Hello Pack. I hope you all had a productive week of prepping. While working social media to promote our Old School Survival Boot Camp event, I have been astonished to see the vast – really vast, number of new preppers joining online communities for the very first time.
The number of folks across America who have been awakened about the need to become more self-reliant and to learn how to use firearms due to both the pandemic and the ongoing threats to our republic is simply astonishing.
Prepping this week on our survival homestead has involved a lot of barnyard and fencing work, learning more about herbalism, and amazing chats with prepper pals both new and old.
The mini donkeys keep finding ways to crawl under the barbed wire fencing around the livestock entrance to the barn. They never wander far when they get out, maybe down to the lower hayfield across the creek (if the water is not up very much – they do not like walking in water or mud … at all) and then back.
But, when I close them up into the barn pasture, I need to know they will stay put, and not get hurt in snapped and dangling barbed wire.
Livestock wandering down a half a mile from the house is not a big deal now, but during a SHTF event, I want all the critters securely kept in the barn pasture, out of sight and with the maximum amount of sound discipline possible.
It is only that one spot that ever poses the problem. A natural spring exists underground in that area, so the ground stays soft even during a July drought. I figure that is why the posts never secure as firmly as they should in the soil.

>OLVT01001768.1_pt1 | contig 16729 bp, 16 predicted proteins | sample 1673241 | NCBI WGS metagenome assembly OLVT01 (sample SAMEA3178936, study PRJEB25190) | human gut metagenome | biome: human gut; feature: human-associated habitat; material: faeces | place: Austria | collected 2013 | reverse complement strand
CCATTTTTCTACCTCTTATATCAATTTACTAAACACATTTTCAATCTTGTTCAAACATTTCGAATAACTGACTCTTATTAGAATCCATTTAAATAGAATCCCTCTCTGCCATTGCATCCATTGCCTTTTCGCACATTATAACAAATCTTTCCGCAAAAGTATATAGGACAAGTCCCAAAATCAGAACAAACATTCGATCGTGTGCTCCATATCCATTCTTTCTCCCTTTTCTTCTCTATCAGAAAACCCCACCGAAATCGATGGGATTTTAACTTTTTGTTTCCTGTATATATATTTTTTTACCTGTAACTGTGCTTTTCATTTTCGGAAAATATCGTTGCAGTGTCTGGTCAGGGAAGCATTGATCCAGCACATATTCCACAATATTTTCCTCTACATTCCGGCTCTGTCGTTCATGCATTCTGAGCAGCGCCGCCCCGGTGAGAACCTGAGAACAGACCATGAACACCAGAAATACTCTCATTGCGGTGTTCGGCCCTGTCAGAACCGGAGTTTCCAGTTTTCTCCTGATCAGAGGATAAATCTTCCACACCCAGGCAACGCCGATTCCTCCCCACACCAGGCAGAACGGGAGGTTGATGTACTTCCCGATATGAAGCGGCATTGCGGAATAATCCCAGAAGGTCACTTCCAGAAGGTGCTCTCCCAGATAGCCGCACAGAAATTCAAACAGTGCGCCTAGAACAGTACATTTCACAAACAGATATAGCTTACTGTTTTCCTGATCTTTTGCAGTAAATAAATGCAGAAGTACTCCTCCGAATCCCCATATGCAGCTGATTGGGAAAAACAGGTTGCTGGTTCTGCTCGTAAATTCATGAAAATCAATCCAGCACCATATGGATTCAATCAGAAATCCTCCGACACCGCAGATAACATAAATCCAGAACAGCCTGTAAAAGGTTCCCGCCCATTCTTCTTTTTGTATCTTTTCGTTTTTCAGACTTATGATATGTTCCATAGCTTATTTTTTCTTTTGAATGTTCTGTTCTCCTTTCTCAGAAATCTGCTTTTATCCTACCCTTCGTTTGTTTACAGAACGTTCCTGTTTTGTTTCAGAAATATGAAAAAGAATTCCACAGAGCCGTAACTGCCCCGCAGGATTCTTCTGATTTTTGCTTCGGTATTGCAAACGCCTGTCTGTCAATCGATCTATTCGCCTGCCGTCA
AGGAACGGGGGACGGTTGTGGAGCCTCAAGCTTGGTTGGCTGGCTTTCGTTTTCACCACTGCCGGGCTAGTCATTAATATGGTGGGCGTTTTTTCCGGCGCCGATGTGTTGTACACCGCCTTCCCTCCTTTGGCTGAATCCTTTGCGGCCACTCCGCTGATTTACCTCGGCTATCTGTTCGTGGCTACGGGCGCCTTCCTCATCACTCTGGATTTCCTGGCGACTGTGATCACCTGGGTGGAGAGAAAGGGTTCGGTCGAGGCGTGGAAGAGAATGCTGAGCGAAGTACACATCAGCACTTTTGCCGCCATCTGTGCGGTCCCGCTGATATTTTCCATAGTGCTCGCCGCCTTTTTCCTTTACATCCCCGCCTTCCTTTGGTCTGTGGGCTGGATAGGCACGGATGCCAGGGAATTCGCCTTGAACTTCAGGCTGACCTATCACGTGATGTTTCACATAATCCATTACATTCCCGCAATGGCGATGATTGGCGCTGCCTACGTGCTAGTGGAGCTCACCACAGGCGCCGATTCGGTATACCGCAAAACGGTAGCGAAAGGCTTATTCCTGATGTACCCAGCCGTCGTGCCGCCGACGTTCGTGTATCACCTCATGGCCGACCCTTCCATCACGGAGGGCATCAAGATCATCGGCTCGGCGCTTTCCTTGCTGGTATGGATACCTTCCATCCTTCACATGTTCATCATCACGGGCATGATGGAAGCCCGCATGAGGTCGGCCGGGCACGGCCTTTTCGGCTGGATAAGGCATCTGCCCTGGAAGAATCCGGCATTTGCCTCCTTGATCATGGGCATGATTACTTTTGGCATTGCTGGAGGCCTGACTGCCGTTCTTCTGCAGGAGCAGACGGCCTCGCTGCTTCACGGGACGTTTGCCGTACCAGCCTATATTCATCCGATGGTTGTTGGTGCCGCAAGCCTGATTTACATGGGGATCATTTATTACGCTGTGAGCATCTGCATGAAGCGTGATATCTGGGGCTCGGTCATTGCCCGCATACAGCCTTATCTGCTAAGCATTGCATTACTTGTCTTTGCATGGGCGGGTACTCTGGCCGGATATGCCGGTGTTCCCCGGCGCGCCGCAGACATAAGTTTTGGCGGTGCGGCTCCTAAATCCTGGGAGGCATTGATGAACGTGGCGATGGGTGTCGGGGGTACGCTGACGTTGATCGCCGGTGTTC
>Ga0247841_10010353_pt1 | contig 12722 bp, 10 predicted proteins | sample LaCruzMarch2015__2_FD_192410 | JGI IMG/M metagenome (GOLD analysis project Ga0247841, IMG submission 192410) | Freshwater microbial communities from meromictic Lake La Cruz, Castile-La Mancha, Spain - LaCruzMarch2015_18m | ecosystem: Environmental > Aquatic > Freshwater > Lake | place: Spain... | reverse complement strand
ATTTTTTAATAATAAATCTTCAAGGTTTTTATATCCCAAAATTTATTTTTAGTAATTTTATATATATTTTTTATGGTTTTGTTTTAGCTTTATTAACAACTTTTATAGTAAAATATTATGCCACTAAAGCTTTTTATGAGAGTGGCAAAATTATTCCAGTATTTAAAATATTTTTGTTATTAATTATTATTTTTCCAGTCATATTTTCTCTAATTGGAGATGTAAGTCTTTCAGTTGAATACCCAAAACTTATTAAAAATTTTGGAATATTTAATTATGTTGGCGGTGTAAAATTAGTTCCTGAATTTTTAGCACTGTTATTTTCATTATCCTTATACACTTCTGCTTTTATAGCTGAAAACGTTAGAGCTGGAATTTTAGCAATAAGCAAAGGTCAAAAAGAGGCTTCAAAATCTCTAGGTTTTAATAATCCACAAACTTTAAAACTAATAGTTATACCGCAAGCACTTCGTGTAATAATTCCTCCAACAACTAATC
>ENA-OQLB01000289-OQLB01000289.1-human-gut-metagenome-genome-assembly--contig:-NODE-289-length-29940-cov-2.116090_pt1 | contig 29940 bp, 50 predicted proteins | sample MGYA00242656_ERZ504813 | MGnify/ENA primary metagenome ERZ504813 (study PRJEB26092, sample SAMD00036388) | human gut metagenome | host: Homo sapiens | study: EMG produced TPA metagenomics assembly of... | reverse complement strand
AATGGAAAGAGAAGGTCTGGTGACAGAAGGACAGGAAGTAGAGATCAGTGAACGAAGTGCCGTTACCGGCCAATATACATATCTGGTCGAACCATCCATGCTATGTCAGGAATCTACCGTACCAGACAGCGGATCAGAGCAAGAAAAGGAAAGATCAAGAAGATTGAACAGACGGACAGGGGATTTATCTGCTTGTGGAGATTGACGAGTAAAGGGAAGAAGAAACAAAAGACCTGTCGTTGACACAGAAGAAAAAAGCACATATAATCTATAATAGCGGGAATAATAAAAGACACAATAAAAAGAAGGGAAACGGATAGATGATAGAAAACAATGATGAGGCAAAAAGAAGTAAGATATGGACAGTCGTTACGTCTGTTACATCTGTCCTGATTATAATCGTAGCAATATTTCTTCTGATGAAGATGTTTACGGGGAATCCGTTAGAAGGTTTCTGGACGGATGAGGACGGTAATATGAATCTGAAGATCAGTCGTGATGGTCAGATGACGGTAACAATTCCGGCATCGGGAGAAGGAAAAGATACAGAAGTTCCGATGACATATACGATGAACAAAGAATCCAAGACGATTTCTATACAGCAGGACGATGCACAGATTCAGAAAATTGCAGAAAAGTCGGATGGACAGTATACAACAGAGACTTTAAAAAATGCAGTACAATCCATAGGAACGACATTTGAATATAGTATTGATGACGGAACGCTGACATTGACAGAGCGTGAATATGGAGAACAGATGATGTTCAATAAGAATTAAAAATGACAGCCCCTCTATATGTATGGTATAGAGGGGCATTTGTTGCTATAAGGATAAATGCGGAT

So, we worked for two days to remove barbed wire, and replace posts and install hog panels around that entire area. Not only can my escape artists mini donkeys no longer make an unapproved exit, the goats can no longer poke their heads onto the other side of the fence and back the horses off their feed.
Yes, you read that correctly, my miniature goats (especially the 3-legged and 1-eared little herd leader) just have to claim the feed tub from the horse and it becomes their own. Even hanging feed tubs they cannot reach become theirs.
The goats will just bump the bottom of the hanging feeder until it is knocked long enough and hard enough to give them some flying pellets or food or the entire tub falls off its respective rail.
The mild winter weather again this week has allowed the big and little herds to do a fair amount of off-season grazing. The goats will nibble all winter, but even the horses are finding grass still hanging around.
Working on the Old School Survival Boot Camp event has introduced me to some awesome new bushcraft, self-reliant preppers, and survival homesteading folks.
One woman who contacted us today about becoming a presenter runs a highly successful blog and is a traveling prepper. She and her two daughters live full-time in an RV, and she works remotely. I am very curious to learn more about both why and how her portable prepper lifestyle works.
This Week’s Questions:
- Is your prepping plan to bug in or bug out, and why?
- What do you think are the pros and cons of portable prepping in an RV or on a boat?
- What did you do to prep this week?